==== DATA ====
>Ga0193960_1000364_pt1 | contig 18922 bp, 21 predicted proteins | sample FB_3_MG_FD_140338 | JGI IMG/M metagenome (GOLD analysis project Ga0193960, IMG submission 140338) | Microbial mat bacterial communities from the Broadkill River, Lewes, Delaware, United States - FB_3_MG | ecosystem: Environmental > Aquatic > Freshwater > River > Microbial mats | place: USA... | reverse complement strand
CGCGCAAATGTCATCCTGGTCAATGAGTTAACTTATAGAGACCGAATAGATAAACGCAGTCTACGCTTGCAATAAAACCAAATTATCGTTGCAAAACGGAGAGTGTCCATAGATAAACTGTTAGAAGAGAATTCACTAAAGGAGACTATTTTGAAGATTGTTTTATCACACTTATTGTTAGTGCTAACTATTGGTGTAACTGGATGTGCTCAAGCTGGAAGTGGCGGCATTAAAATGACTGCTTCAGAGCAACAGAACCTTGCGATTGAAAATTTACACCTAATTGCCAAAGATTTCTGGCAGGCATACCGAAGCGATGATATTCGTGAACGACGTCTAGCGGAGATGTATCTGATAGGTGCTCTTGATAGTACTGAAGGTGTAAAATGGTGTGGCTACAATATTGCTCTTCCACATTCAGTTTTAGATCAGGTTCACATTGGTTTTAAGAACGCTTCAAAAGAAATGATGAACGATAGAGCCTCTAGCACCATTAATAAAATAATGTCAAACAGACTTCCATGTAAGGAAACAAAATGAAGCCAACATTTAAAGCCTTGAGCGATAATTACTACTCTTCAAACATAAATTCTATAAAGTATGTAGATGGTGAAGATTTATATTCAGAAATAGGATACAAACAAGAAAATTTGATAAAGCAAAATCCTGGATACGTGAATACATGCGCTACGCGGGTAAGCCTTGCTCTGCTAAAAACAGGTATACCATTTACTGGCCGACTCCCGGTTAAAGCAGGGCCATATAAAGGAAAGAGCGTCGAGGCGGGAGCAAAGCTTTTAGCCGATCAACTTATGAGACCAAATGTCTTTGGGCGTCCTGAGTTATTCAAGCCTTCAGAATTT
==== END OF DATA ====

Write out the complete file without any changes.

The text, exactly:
>Ga0193960_1000364_pt1 | contig 18922 bp, 21 predicted proteins | sample FB_3_MG_FD_140338 | JGI IMG/M metagenome (GOLD analysis project Ga0193960, IMG submission 140338) | Microbial mat bacterial communities from the Broadkill River, Lewes, Delaware, United States - FB_3_MG | ecosystem: Environmental > Aquatic > Freshwater > River > Microbial mats | place: USA... | reverse complement strand
CGCGCAAATGTCATCCTGGTCAATGAGTTAACTTATAGAGACCGAATAGATAAACGCAGTCTACGCTTGCAATAAAACCAAATTATCGTTGCAAAACGGAGAGTGTCCATAGATAAACTGTTAGAAGAGAATTCACTAAAGGAGACTATTTTGAAGATTGTTTTATCACACTTATTGTTAGTGCTAACTATTGGTGTAACTGGATGTGCTCAAGCTGGAAGTGGCGGCATTAAAATGACTGCTTCAGAGCAACAGAACCTTGCGATTGAAAATTTACACCTAATTGCCAAAGATTTCTGGCAGGCATACCGAAGCGATGATATTCGTGAACGACGTCTAGCGGAGATGTATCTGATAGGTGCTCTTGATAGTACTGAAGGTGTAAAATGGTGTGGCTACAATATTGCTCTTCCACATTCAGTTTTAGATCAGGTTCACATTGGTTTTAAGAACGCTTCAAAAGAAATGATGAACGATAGAGCCTCTAGCACCATTAATAAAATAATGTCAAACAGACTTCCATGTAAGGAAACAAAATGAAGCCAACATTTAAAGCCTTGAGCGATAATTACTACTCTTCAAACATAAATTCTATAAAGTATGTAGATGGTGAAGATTTATATTCAGAAATAGGATACAAACAAGAAAATTTGATAAAGCAAAATCCTGGATACGTGAATACATGCGCTACGCGGGTAAGCCTTGCTCTGCTAAAAACAGGTATACCATTTACTGGCCGACTCCCGGTTAAAGCAGGGCCATATAAAGGAAAGAGCGTCGAGGCGGGAGCAAAGCTTTTAGCCGATCAACTTATGAGACCAAATGTCTTTGGGCGTCCTGAGTTATTCAAGCCTTCAGAATTT